U.S. Government representatives and National Oceanic and Atmospheric Administration (NOAA) leaders gathered in Ketchikan, Alaska, recently to celebrate the reopening of the renovated port facility.
The revamped facility serves as a crucial hub for supporting NOAA's research vessels, playing a pivotal role in assisting the operations of NOAA's research ship Fairweather, which calls Ketchikan its homeport.
NOAA Administrator Rick Spinrad, Ph.D., emphasized the significance of having a dedicated base of operations in Alaska, describing it as integral to NOAA's scientific pursuits and its mission to ensure safe navigation and foster the growth of the blue economy. He lauded the facility's incorporation of cutting-edge green technology and its climate-ready infrastructure, including a state-of-the-art floating pier designed to accommodate Ketchikan's dynamic tidal shifts and anticipate future sea-level changes.
The $18.7 million contract awarded to Alaska-based Ahtna Infrastructure & Technologies by NOAA Marine and Aviation Operations in April 2021, was a major catalyst for transforming the facility. Supported in part by the state of Alaska, the project encompassed the construction of a new office building, a floating pier, and a boat ramp. Additional enhancements included modernized power, sewer, communications, and water utility systems, all geared towards servicing visiting ships efficiently.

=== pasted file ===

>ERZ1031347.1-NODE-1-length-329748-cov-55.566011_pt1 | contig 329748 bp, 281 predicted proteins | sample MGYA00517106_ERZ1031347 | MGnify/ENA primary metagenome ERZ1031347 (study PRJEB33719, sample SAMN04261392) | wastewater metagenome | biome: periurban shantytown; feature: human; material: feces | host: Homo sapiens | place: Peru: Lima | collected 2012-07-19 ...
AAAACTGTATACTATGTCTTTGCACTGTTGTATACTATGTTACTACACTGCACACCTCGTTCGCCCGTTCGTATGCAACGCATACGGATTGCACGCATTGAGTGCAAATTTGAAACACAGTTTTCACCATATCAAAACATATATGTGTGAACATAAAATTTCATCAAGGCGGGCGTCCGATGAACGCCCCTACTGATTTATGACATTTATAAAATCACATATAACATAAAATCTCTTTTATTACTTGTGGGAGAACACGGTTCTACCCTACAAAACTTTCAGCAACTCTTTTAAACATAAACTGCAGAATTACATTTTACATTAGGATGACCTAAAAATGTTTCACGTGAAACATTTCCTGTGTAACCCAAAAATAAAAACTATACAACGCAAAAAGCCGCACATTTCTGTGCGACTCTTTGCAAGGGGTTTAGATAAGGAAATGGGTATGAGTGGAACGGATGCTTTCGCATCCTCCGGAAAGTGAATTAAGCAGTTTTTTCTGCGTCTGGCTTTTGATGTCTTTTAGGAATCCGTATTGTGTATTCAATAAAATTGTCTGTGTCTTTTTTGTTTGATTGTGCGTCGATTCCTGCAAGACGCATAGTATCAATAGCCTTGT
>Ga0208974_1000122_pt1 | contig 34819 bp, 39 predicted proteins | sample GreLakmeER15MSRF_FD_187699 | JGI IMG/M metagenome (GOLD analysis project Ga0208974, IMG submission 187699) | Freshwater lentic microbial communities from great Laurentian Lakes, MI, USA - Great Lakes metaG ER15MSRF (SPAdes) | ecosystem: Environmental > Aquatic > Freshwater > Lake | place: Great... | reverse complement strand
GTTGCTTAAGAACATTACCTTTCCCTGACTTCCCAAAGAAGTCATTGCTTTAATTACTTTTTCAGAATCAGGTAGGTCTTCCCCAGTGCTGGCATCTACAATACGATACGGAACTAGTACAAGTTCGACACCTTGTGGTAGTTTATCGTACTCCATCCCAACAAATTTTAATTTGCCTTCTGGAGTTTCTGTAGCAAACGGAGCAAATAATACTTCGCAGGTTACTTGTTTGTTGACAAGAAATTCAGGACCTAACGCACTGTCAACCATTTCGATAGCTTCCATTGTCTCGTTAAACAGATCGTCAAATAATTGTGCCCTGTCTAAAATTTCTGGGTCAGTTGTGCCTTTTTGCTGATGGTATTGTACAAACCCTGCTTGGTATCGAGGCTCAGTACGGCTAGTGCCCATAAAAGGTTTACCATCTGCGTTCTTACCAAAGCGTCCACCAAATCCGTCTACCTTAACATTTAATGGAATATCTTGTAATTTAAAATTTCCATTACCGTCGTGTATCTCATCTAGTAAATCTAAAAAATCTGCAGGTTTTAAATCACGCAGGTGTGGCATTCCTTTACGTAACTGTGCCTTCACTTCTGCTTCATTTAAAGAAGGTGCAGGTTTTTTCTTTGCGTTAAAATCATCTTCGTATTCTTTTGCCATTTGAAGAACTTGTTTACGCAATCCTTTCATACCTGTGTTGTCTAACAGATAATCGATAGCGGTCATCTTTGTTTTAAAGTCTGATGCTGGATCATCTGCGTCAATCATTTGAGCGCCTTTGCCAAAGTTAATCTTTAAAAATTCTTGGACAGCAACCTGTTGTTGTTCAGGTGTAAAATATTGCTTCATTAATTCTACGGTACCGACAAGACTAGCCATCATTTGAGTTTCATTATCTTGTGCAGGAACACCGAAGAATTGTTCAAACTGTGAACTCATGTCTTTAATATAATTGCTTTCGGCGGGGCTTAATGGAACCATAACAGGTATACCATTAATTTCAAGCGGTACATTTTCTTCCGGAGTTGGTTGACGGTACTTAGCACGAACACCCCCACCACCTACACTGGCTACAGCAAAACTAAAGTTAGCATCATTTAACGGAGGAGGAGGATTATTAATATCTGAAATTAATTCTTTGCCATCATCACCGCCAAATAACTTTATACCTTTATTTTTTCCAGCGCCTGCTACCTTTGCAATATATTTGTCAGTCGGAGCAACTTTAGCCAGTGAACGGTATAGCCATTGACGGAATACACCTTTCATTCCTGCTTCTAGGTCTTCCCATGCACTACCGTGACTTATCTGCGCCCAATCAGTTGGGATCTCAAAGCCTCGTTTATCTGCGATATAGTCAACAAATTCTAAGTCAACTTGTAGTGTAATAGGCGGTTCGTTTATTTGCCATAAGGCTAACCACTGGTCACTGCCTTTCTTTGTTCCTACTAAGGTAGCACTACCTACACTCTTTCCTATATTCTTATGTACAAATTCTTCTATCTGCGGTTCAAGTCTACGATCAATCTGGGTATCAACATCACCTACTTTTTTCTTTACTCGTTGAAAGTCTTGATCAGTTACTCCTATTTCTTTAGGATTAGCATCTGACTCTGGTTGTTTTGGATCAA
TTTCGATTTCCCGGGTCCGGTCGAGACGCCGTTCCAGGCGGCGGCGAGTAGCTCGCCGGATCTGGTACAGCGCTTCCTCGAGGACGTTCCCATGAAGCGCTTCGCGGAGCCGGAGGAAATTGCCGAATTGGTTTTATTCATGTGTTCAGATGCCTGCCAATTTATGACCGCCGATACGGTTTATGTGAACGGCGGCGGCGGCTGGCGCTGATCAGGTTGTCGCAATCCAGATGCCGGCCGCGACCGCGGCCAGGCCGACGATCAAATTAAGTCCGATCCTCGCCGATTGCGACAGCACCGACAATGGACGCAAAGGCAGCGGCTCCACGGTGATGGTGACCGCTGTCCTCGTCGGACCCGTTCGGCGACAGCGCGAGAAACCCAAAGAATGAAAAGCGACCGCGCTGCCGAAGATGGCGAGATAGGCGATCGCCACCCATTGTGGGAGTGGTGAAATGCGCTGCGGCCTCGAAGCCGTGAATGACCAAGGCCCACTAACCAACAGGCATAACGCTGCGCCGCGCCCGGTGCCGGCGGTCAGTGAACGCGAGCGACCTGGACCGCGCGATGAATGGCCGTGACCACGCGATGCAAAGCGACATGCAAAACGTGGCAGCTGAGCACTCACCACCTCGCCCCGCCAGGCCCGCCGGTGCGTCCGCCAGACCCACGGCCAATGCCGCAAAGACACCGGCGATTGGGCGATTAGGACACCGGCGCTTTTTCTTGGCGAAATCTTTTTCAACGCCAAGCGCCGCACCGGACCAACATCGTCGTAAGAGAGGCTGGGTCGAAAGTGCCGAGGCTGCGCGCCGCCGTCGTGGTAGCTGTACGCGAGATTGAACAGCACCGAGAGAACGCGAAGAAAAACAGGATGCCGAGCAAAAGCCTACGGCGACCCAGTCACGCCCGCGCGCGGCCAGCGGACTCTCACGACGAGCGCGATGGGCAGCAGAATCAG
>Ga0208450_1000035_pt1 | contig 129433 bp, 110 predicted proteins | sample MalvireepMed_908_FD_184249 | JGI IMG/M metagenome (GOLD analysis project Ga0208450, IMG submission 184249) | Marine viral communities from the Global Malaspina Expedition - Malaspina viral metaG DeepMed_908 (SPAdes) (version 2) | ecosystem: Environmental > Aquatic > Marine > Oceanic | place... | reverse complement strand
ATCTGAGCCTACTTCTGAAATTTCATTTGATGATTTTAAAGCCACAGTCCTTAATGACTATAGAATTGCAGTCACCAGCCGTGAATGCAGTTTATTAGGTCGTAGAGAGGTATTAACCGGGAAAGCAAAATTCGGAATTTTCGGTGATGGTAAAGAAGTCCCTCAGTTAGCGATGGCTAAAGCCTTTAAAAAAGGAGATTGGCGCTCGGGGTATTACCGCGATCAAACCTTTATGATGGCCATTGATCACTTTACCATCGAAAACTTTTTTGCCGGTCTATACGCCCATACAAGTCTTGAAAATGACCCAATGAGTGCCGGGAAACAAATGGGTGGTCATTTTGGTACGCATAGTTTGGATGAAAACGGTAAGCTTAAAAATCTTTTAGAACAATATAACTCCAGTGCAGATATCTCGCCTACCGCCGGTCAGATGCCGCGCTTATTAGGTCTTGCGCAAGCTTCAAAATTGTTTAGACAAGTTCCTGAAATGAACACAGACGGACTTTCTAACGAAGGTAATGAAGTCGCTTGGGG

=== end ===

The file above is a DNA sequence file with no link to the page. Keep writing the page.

Rear Adm. Chad Cary, deputy director of the NOAA Commissioned Officer Corps and NOAA Marine and Aviation Operations, highlighted how this state-of-the-art facility positions NOAA to better support emerging technologies, including uncrewed systems, and enhances operational readiness for Alaska-focused scientific endeavors.
Furthermore, its strategic location closer to the Arctic underscores its growing importance for fisheries and seafloor mapping missions.
The NOAA fleet, comprising 15 research and survey ships, operated, managed, and maintained by NOAA Marine and Aviation Operations, stands as the U.S.'s largest fleet of federal research vessels.